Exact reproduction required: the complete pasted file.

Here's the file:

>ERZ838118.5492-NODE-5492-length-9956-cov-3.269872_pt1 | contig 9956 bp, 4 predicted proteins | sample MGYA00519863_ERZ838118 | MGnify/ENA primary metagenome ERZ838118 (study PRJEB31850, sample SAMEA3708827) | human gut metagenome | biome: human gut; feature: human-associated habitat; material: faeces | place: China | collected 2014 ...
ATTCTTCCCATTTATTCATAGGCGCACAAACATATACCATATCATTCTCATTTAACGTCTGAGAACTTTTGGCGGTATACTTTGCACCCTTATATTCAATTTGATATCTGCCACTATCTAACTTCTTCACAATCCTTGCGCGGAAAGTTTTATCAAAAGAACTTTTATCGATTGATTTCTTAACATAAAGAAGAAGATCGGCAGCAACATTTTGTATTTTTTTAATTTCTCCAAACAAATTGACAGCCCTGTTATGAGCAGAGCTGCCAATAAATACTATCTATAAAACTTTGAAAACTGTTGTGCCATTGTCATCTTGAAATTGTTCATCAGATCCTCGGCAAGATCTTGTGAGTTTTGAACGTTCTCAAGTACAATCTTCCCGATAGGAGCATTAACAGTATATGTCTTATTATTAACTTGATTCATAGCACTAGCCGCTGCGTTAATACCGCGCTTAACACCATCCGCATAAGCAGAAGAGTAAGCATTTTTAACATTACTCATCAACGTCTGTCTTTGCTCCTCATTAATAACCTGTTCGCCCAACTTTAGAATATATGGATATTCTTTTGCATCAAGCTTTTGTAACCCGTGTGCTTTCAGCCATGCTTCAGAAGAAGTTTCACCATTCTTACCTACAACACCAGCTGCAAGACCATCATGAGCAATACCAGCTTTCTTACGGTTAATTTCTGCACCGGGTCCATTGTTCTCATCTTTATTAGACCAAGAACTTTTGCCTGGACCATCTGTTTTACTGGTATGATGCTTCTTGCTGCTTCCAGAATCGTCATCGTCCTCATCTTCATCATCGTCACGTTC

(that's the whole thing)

>ERZ838118.5492-NODE-5492-length-9956-cov-3.269872_pt1 | contig 9956 bp, 4 predicted proteins | sample MGYA00519863_ERZ838118 | MGnify/ENA primary metagenome ERZ838118 (study PRJEB31850, sample SAMEA3708827) | human gut metagenome | biome: human gut; feature: human-associated habitat; material: faeces | place: China | collected 2014 ...
ATTCTTCCCATTTATTCATAGGCGCACAAACATATACCATATCATTCTCATTTAACGTCTGAGAACTTTTGGCGGTATACTTTGCACCCTTATATTCAATTTGATATCTGCCACTATCTAACTTCTTCACAATCCTTGCGCGGAAAGTTTTATCAAAAGAACTTTTATCGATTGATTTCTTAACATAAAGAAGAAGATCGGCAGCAACATTTTGTATTTTTTTAATTTCTCCAAACAAATTGACAGCCCTGTTATGAGCAGAGCTGCCAATAAATACTATCTATAAAACTTTGAAAACTGTTGTGCCATTGTCATCTTGAAATTGTTCATCAGATCCTCGGCAAGATCTTGTGAGTTTTGAACGTTCTCAAGTACAATCTTCCCGATAGGAGCATTAACAGTATATGTCTTATTATTAACTTGATTCATAGCACTAGCCGCTGCGTTAATACCGCGCTTAACACCATCCGCATAAGCAGAAGAGTAAGCATTTTTAACATTACTCATCAACGTCTGTCTTTGCTCCTCATTAATAACCTGTTCGCCCAACTTTAGAATATATGGATATTCTTTTGCATCAAGCTTTTGTAACCCGTGTGCTTTCAGCCATGCTTCAGAAGAAGTTTCACCATTCTTACCTACAACACCAGCTGCAAGACCATCATGAGCAATACCAGCTTTCTTACGGTTAATTTCTGCACCGGGTCCATTGTTCTCATCTTTATTAGACCAAGAACTTTTGCCTGGACCATCTGTTTTACTGGTATGATGCTTCTTGCTGCTTCCAGAATCGTCATCGTCCTCATCTTCATCATCGTCACGTTC